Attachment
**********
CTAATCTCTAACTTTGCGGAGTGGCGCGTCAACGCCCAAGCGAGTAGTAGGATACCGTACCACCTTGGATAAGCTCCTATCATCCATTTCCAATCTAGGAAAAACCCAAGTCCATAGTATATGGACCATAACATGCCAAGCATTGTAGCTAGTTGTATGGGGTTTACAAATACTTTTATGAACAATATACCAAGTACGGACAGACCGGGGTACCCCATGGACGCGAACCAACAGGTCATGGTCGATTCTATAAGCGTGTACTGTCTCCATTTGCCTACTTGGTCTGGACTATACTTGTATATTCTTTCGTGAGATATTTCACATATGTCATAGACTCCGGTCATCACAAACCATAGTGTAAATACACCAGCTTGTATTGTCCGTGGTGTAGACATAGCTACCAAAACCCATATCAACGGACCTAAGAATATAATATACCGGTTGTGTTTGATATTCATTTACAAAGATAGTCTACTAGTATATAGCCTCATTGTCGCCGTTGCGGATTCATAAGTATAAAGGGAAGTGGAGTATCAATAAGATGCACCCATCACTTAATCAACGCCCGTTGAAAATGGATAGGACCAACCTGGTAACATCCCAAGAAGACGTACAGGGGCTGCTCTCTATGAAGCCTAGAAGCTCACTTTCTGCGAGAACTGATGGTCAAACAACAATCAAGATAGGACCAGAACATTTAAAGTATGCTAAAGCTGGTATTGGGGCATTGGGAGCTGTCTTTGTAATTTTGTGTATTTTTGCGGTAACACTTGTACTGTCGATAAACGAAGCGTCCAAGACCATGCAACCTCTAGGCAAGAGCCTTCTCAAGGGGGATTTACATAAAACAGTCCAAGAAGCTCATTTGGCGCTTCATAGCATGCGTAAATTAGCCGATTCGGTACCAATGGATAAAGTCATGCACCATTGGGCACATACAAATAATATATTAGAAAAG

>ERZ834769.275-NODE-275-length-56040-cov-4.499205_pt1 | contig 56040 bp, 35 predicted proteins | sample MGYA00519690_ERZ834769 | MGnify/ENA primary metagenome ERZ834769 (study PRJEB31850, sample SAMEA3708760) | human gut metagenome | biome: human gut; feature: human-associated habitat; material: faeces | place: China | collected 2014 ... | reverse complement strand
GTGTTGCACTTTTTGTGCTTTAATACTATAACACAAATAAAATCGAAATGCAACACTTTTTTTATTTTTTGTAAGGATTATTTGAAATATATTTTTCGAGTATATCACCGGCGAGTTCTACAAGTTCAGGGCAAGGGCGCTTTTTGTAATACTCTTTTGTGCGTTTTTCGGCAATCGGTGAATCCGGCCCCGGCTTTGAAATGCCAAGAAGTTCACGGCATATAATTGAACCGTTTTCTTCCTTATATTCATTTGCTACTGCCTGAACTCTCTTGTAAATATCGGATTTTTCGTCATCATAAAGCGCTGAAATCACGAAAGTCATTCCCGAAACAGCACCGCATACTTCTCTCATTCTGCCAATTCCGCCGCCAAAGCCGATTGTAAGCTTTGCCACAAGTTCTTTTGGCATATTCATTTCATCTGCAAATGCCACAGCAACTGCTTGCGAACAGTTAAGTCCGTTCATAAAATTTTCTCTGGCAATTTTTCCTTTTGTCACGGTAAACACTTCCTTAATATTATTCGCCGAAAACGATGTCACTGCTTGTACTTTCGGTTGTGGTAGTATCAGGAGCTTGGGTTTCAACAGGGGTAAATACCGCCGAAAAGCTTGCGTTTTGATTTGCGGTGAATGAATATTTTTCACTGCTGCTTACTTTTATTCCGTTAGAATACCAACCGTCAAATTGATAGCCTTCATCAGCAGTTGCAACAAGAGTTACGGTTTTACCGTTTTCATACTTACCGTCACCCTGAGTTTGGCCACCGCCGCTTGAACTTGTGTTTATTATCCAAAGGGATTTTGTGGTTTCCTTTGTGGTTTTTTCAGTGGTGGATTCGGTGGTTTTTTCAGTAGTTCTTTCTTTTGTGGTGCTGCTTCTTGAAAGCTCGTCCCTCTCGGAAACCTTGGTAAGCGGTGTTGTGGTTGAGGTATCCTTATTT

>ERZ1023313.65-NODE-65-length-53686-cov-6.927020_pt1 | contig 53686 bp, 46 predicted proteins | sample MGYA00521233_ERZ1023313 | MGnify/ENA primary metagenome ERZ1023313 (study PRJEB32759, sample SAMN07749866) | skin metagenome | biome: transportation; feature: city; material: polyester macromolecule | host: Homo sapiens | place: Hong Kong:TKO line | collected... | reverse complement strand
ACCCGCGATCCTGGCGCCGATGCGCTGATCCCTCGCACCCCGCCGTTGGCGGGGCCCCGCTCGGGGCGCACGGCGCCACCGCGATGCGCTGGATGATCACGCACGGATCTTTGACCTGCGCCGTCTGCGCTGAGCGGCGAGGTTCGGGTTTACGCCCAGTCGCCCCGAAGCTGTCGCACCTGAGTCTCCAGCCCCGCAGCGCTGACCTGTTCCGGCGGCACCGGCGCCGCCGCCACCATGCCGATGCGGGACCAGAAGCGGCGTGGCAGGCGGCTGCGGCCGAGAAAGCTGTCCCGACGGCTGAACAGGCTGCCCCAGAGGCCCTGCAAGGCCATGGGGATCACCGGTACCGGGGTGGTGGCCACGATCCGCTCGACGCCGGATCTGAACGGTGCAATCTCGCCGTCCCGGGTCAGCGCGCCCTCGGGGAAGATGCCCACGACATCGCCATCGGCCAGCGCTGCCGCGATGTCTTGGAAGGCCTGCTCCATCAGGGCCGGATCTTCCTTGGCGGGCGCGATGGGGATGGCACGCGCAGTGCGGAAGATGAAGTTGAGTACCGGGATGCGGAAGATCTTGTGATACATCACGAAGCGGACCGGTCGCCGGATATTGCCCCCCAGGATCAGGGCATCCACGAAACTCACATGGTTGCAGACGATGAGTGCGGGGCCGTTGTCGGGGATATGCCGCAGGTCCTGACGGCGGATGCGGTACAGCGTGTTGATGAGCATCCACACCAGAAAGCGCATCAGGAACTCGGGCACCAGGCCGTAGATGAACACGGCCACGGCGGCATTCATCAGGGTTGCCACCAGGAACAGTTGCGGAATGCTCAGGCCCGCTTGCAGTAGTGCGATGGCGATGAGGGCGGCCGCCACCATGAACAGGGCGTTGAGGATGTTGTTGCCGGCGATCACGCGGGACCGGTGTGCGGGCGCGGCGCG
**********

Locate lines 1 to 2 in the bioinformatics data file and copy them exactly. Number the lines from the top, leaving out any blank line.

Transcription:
CTAATCTCTAACTTTGCGGAGTGGCGCGTCAACGCCCAAGCGAGTAGTAGGATACCGTACCACCTTGGATAAGCTCCTATCATCCATTTCCAATCTAGGAAAAACCCAAGTCCATAGTATATGGACCATAACATGCCAAGCATTGTAGCTAGTTGTATGGGGTTTACAAATACTTTTATGAACAATATACCAAGTACGGACAGACCGGGGTACCCCATGGACGCGAACCAACAGGTCATGGTCGATTCTATAAGCGTGTACTGTCTCCATTTGCCTACTTGGTCTGGACTATACTTGTATATTCTTTCGTGAGATATTTCACATATGTCATAGACTCCGGTCATCACAAACCATAGTGTAAATACACCAGCTTGTATTGTCCGTGGTGTAGACATAGCTACCAAAACCCATATCAACGGACCTAAGAATATAATATACCGGTTGTGTTTGATATTCATTTACAAAGATAGTCTACTAGTATATAGCCTCATTGTCGCCGTTGCGGATTCATAAGTATAAAGGGAAGTGGAGTATCAATAAGATGCACCCATCACTTAATCAACGCCCGTTGAAAATGGATAGGACCAACCTGGTAACATCCCAAGAAGACGTACAGGGGCTGCTCTCTATGAAGCCTAGAAGCTCACTTTCTGCGAGAACTGATGGTCAAACAACAATCAAGATAGGACCAGAACATTTAAAGTATGCTAAAGCTGGTATTGGGGCATTGGGAGCTGTCTTTGTAATTTTGTGTATTTTTGCGGTAACACTTGTACTGTCGATAAACGAAGCGTCCAAGACCATGCAACCTCTAGGCAAGAGCCTTCTCAAGGGGGATTTACATAAAACAGTCCAAGAAGCTCATTTGGCGCTTCATAGCATGCGTAAATTAGCCGATTCGGTACCAATGGATAAAGTCATGCACCATTGGGCACATACAAATAATATATTAGAAAAG

>ERZ834769.275-NODE-275-length-56040-cov-4.499205_pt1 | contig 56040 bp, 35 predicted proteins | sample MGYA00519690_ERZ834769 | MGnify/ENA primary metagenome ERZ834769 (study PRJEB31850, sample SAMEA3708760) | human gut metagenome | biome: human gut; feature: human-associated habitat; material: faeces | place: China | collected 2014 ... | reverse complement strand